Quadratic functions fx can be written in three forms.
Factored form, the product of a constant and two linear terms:
a⋅x−p⋅x−q or a⋅x−p2
The parameters p and q are the roots of the function (the x-intercepts of the graph y=fx). Converting a quadratic function to factored form is called factoring.
Expanded form, a sum of terms, each of which may be a product of a constant and some variables:
a x2+b x+c
The parameter c is the y-intercept, while the parameter b is the slope of the tangent at 0. Converting a quadratic function to expanded form is called expanding.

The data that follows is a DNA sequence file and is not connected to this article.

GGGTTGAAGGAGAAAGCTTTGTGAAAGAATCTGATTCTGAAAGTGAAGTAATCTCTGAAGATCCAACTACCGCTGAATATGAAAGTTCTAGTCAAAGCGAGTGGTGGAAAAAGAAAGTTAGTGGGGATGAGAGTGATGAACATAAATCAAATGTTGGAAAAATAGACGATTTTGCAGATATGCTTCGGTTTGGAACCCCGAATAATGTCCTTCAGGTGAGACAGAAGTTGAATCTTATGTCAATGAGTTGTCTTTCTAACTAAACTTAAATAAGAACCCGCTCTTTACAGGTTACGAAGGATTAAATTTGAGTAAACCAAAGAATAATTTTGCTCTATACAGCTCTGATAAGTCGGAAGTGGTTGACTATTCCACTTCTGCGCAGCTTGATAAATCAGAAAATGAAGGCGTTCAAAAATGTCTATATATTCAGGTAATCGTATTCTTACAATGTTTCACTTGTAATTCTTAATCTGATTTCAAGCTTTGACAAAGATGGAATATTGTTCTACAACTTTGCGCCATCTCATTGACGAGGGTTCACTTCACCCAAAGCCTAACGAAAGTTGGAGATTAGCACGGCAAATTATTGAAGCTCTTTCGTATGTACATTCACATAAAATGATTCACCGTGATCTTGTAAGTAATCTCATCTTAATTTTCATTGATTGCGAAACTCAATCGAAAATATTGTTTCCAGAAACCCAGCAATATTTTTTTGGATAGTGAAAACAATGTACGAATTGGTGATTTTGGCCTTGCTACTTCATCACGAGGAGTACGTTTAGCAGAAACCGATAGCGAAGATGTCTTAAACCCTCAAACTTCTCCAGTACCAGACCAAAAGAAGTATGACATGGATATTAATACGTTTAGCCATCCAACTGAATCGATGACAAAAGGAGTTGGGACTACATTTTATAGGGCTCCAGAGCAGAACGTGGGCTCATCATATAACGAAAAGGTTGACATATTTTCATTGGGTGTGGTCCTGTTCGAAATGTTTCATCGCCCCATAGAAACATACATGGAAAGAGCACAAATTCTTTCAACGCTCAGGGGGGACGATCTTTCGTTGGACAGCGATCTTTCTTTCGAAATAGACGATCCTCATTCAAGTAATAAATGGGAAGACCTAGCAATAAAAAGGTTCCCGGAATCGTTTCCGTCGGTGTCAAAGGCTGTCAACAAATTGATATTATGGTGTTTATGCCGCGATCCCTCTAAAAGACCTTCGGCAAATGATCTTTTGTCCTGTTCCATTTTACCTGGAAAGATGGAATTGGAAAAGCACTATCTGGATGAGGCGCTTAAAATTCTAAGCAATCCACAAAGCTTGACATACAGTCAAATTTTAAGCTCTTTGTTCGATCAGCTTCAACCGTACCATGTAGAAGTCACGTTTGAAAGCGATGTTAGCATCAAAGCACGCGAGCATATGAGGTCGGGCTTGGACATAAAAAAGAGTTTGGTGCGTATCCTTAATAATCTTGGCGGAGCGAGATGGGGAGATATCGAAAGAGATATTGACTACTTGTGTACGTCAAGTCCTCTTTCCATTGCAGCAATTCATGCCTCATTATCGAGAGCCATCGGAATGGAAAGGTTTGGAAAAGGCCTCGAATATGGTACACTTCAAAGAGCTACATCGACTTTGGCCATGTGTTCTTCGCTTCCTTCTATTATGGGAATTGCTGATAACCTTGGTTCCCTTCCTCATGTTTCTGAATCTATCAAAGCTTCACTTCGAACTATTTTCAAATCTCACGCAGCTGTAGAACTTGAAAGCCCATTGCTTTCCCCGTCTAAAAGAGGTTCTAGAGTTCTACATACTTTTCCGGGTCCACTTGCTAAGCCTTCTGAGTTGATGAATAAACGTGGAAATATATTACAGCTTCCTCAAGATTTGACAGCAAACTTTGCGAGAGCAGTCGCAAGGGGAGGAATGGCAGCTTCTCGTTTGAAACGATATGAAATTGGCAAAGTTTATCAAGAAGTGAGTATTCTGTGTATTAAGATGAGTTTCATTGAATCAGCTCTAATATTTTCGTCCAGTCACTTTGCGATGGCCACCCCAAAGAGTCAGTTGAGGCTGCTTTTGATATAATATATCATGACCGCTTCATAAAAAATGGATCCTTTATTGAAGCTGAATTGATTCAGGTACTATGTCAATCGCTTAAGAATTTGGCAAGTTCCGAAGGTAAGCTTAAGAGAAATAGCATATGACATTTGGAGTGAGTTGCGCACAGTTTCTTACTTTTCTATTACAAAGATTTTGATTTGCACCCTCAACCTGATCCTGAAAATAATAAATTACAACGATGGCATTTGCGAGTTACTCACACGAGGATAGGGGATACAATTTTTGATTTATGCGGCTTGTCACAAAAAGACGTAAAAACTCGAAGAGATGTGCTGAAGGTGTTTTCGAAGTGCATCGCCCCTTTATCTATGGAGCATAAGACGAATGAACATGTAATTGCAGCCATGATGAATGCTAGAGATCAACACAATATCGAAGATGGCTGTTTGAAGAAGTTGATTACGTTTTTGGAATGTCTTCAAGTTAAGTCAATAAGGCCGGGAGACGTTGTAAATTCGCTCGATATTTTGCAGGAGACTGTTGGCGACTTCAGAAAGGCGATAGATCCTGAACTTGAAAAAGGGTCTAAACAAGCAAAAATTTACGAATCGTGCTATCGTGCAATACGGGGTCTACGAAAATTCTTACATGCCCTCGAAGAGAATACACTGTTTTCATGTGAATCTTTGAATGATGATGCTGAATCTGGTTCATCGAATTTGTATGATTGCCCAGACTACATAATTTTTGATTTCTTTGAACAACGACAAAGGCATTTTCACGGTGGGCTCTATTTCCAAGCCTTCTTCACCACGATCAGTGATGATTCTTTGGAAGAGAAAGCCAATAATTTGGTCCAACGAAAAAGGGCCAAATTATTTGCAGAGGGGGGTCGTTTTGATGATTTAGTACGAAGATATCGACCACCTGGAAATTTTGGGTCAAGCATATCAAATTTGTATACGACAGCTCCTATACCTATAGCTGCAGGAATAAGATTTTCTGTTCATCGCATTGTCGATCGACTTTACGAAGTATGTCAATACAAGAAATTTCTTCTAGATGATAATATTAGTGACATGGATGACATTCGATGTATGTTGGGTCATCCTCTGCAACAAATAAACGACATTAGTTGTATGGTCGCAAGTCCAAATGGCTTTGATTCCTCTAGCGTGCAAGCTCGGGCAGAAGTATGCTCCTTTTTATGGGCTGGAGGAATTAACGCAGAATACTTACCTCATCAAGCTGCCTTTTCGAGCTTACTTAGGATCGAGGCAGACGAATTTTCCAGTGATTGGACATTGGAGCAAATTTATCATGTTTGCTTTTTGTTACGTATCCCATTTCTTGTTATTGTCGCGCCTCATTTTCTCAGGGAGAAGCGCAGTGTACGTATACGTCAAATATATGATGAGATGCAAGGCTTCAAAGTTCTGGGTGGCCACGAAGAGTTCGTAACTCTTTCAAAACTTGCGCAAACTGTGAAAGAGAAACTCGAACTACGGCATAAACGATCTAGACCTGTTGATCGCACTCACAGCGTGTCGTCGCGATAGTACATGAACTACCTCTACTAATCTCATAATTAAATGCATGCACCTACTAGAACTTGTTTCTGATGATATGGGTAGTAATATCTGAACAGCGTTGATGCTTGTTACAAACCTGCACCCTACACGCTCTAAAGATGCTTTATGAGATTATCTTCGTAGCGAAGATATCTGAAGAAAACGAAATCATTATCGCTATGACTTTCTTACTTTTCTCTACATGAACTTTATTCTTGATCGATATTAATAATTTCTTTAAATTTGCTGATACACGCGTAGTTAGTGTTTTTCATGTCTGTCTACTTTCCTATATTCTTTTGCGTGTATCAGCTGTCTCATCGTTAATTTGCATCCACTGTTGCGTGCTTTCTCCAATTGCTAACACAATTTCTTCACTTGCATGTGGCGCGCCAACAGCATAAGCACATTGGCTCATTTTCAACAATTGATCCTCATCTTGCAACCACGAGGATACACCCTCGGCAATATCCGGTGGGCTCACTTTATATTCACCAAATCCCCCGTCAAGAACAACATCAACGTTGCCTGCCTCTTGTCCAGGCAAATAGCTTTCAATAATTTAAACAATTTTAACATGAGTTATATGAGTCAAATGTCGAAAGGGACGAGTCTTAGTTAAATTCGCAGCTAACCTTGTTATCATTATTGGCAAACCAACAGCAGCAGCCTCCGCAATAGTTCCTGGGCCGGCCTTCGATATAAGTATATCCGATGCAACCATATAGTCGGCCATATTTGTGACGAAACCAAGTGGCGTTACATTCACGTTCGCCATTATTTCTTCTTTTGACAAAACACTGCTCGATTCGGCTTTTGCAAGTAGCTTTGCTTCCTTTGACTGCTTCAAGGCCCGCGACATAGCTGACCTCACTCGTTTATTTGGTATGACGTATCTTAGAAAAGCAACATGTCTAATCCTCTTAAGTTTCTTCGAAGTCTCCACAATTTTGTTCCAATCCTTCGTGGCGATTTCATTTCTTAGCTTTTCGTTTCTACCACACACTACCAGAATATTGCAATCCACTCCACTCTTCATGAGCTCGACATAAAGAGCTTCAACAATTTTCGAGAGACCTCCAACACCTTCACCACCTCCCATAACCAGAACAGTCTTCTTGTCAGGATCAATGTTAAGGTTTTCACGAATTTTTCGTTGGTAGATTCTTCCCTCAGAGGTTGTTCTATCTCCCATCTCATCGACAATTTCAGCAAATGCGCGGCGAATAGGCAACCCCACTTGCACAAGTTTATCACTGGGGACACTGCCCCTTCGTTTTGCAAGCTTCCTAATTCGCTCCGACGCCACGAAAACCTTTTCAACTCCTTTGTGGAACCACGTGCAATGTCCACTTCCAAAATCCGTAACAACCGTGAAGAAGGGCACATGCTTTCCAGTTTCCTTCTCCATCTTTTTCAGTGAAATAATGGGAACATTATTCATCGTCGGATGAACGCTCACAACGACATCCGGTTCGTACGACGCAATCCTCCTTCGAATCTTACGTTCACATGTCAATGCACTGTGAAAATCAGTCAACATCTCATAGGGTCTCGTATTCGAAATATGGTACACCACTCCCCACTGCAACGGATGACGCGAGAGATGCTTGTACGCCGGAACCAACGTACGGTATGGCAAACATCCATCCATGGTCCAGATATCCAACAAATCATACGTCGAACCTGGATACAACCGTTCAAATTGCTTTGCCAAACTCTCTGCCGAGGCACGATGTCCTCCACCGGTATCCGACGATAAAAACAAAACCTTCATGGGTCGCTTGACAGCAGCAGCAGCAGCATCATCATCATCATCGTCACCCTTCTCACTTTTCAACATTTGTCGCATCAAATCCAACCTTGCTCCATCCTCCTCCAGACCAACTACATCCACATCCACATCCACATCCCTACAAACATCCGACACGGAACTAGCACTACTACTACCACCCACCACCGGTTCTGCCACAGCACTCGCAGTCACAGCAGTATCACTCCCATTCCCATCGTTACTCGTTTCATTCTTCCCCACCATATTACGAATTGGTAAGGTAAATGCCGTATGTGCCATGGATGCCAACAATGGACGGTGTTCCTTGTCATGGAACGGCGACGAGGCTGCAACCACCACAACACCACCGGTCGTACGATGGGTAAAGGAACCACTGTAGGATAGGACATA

Standard form, the sum of a constant term, k and a constant, a times the square of a linear term:
The vertex of the graph is located at the point h, k. Converting a quadratic function to standard form is called completing the square.
In each case the parameter a determines the vertical stretching of the graph.
Choose the two roots of the parabola, and observe how the x-intercepts change to reflect each root.
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